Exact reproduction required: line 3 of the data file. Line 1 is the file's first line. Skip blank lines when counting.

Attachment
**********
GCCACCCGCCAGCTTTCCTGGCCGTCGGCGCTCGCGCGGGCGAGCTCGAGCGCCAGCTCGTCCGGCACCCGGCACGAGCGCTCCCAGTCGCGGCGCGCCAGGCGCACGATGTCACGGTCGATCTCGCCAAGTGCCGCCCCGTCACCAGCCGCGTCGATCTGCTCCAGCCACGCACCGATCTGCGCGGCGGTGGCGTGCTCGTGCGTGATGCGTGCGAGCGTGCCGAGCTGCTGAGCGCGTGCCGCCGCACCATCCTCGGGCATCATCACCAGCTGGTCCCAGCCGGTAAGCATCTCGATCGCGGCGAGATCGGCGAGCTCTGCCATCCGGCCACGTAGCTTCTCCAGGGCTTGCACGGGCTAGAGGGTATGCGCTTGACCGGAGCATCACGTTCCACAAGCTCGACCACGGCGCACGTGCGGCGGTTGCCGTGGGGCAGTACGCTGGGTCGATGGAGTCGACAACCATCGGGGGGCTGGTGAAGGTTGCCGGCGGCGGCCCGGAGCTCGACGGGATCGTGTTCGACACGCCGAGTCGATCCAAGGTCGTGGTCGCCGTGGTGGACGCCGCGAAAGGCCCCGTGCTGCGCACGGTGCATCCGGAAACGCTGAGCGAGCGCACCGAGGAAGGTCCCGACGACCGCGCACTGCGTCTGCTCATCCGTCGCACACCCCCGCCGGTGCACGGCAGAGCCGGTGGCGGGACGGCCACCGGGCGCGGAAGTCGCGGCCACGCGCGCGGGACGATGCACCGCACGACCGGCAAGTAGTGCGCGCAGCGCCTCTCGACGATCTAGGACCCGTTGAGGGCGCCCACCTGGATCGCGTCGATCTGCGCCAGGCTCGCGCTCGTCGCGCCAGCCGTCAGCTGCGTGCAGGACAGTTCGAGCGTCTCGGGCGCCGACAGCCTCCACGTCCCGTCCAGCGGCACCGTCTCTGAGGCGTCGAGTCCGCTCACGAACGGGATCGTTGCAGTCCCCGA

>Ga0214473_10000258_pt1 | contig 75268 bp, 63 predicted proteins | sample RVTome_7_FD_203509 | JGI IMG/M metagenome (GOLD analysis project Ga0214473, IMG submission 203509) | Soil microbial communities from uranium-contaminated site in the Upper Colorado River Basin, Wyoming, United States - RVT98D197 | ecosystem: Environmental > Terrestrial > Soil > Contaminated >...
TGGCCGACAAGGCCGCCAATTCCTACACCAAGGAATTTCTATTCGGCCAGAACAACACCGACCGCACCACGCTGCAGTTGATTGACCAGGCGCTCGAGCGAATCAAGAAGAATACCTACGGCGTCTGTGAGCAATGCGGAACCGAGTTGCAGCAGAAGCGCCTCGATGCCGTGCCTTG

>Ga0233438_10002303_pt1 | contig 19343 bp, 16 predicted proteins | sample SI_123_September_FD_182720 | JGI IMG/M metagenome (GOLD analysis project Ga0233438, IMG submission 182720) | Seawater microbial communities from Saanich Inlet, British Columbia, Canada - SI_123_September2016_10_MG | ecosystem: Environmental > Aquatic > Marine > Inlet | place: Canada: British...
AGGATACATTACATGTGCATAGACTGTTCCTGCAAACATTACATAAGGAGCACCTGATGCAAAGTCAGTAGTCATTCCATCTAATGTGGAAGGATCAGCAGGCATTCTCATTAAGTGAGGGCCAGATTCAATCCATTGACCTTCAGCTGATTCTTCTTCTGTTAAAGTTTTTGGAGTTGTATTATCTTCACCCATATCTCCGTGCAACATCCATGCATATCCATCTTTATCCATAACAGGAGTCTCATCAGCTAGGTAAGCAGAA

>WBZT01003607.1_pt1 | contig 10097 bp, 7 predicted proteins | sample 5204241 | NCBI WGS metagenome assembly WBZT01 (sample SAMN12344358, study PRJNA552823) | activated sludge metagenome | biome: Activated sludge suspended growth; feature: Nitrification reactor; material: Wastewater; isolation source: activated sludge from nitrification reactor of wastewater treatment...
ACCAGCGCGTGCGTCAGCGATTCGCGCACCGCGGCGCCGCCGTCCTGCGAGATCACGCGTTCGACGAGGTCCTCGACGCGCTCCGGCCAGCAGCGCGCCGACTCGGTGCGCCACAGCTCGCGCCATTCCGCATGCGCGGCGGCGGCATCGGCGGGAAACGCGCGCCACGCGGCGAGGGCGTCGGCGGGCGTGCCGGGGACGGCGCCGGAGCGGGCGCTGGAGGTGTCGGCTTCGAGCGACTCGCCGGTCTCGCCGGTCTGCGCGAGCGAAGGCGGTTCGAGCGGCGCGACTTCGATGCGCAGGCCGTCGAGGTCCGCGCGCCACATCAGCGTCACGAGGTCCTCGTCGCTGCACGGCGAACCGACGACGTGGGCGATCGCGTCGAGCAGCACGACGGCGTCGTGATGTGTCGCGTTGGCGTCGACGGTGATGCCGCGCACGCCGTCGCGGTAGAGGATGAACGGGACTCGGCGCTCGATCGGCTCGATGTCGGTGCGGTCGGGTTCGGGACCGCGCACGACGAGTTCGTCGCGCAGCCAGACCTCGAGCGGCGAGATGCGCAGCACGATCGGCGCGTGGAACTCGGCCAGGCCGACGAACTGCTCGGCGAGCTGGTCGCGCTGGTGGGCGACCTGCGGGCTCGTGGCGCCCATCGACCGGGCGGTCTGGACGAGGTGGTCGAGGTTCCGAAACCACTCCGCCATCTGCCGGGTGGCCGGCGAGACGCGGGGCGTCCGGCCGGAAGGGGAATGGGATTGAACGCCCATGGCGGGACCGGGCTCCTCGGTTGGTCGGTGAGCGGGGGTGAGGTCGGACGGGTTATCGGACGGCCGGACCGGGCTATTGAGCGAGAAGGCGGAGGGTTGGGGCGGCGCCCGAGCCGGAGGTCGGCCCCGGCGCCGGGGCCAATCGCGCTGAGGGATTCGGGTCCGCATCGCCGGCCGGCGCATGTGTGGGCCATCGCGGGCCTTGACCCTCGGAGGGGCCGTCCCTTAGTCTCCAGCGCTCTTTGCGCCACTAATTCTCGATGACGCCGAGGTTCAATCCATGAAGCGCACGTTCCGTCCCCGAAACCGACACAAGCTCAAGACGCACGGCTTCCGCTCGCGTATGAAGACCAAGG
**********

TGGCCGACAAGGCCGCCAATTCCTACACCAAGGAATTTCTATTCGGCCAGAACAACACCGACCGCACCACGCTGCAGTTGATTGACCAGGCGCTCGAGCGAATCAAGAAGAATACCTACGGCGTCTGTGAGCAATGCGGAACCGAGTTGCAGCAGAAGCGCCTCGATGCCGTGCCTTG